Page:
This week in music: 1962 Roses are Red

(KFVS) - Let's dip into the music archives and check out the records  that DJ's were spinning 56 years ago.

Where were you in '62?   It was on this week in 1962 Billboard Magazine's Hot 100 had David Rose and His Orchestra at number five with The Stripper.  It became a hit by chance.  Rose and his orchestra had recorded Ebb Tide as the A-side of their next single.  His record company wanted to get the song out as soon as possible but realized they had no B-side.  Rose was away at the time, so an MGM office boy was given the job of going through some of Rose's tapes to find anything that would work.  He chose The Stripper which Rose had recorded in 1958.  When the record was released it was The Stripper which became the hit.

Ray Charles was in the number four spot with I Can't Stop Loving You.  It was a cover of Don Gibson's 1958 country hit.  Charles included it on his classic album Modern Sounds in Country and Western Music and took it all the way to number one on the pop chart where it stayed for five weeks.

At number three was Brian Hyland with Sealed With a Kiss. The original version of the song was recorded by The Four Voices in 1960 but it didn't become a hit.  But two years later Hyland recorded Sealed with a Kiss and it became his biggest selling record.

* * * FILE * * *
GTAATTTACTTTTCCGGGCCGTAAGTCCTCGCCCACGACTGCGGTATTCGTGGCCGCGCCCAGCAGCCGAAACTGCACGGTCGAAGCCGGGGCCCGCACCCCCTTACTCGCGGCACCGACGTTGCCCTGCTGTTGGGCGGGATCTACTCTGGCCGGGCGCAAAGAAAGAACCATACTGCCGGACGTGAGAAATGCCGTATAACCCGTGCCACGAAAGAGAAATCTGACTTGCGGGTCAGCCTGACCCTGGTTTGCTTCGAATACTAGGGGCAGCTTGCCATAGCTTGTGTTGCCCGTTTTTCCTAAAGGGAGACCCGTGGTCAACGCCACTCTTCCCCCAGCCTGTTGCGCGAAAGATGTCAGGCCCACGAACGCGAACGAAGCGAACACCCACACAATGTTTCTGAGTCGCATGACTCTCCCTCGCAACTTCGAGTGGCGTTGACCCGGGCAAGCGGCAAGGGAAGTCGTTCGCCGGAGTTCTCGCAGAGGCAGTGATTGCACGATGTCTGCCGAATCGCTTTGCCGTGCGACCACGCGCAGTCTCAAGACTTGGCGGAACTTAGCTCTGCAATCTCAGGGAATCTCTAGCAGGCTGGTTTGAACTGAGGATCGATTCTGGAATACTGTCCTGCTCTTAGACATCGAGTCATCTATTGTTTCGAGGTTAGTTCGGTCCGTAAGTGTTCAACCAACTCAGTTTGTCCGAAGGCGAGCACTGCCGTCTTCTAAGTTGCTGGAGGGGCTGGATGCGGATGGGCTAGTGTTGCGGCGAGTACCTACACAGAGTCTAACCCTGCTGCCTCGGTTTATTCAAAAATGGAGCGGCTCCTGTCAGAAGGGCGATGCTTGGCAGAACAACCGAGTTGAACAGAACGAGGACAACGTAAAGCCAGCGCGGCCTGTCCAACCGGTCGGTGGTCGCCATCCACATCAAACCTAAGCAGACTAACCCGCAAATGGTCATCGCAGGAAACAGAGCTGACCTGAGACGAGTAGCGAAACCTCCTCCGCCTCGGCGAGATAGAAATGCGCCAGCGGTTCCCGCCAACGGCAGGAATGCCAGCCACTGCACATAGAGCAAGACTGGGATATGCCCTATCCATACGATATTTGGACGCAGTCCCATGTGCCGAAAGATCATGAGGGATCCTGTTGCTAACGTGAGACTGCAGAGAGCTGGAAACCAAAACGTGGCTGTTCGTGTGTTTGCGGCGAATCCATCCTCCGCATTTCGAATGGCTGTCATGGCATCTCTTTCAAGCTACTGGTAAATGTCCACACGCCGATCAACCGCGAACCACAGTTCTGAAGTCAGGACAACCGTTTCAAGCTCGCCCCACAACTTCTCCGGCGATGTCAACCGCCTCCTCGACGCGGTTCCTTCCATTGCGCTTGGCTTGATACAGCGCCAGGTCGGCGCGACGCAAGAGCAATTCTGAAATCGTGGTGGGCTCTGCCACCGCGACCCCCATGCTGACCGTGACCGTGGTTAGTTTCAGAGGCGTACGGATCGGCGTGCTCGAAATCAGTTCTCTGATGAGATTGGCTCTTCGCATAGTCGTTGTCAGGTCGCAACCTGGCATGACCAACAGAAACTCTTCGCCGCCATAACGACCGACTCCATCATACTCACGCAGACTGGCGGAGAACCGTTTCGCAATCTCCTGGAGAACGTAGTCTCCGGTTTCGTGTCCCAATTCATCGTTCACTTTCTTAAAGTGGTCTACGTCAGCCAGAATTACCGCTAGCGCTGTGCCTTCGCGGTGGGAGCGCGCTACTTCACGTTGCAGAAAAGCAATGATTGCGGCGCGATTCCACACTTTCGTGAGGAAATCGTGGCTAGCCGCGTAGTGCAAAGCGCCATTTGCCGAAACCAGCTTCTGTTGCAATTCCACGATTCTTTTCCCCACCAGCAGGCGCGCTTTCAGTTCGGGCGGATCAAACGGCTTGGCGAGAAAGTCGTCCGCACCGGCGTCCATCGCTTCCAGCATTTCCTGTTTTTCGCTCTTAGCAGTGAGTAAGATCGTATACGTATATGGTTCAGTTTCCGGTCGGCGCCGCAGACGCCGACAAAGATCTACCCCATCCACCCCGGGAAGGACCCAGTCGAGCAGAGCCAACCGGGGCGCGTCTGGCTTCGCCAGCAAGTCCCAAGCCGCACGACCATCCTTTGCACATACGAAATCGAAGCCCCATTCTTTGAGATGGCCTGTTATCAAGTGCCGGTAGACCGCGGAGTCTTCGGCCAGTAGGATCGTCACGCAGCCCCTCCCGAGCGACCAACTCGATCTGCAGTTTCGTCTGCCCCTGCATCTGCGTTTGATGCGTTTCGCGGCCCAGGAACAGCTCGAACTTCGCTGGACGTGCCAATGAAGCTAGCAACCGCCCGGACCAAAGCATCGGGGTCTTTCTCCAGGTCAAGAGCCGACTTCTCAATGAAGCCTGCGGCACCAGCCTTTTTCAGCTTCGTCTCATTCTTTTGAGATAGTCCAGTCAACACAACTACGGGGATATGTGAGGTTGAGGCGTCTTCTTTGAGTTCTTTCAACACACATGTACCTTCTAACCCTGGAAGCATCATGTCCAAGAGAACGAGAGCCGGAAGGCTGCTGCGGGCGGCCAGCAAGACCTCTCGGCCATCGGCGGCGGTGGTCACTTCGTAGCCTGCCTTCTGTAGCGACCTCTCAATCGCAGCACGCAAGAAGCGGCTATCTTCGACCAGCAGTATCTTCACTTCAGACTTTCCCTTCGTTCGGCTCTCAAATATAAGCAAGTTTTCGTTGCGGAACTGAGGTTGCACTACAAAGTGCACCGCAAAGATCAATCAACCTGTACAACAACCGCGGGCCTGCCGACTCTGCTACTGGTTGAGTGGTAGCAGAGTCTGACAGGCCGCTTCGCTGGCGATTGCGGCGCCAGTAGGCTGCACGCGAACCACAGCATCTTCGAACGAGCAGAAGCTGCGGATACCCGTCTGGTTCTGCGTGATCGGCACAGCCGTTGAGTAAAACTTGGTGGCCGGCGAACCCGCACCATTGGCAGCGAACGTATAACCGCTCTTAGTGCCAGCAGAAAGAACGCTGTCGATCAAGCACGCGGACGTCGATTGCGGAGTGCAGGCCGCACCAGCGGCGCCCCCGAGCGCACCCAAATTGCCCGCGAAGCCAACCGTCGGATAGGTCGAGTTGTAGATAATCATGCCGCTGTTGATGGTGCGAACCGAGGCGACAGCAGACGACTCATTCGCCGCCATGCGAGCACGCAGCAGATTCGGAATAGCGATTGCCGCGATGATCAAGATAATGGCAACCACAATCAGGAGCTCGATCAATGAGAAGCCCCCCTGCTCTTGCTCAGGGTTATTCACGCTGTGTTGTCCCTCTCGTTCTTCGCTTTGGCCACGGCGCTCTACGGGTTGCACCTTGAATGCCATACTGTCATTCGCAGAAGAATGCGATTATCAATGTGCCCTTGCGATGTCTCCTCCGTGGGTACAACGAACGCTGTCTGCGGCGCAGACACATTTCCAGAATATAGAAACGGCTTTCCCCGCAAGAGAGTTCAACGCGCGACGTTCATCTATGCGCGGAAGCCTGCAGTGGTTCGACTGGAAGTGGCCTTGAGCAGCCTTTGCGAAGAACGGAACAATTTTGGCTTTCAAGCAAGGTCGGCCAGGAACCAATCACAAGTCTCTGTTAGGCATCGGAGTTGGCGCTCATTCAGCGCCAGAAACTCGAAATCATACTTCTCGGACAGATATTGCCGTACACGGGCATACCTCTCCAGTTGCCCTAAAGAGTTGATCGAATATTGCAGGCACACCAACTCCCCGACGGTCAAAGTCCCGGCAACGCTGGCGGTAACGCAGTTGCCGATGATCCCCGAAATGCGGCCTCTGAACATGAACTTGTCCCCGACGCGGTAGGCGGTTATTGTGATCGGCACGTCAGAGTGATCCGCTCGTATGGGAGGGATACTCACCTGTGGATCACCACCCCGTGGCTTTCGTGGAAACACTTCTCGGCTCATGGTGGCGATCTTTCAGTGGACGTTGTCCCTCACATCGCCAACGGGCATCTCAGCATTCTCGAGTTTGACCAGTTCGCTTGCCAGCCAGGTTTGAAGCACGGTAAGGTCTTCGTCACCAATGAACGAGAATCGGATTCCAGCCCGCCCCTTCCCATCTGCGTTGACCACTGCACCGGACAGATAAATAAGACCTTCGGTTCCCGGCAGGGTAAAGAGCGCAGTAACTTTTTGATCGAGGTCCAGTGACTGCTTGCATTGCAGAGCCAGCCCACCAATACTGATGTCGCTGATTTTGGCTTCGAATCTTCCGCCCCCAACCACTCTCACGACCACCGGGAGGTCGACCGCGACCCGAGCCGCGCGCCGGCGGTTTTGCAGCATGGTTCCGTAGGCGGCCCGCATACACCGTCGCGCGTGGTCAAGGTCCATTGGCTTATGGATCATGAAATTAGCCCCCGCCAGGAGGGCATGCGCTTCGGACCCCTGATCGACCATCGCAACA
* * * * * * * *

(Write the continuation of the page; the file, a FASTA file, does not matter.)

A vocal group from Philadelphia was in the number two position.   The Wah Watusi was The Orlons biggest hit.  The song was based on the Watusi dance which was popular at the time.
 
And in the top spot for this week in '62 was Roses are Red (My Love) by Bobby Vinton.  It was Vinton's first hit single.  Believe it or not he found the song in a pile of rejects at Epic Records.  It was a number one hit around the world and is considered one of Vinton's signature songs. "Roses are red, my love. Violets are blue. Sugar is sweet, my love. But not as sweet as you."

Download the KFVS News app: iPhone | Android

Copyright 2018 KFVS. All rights reserved.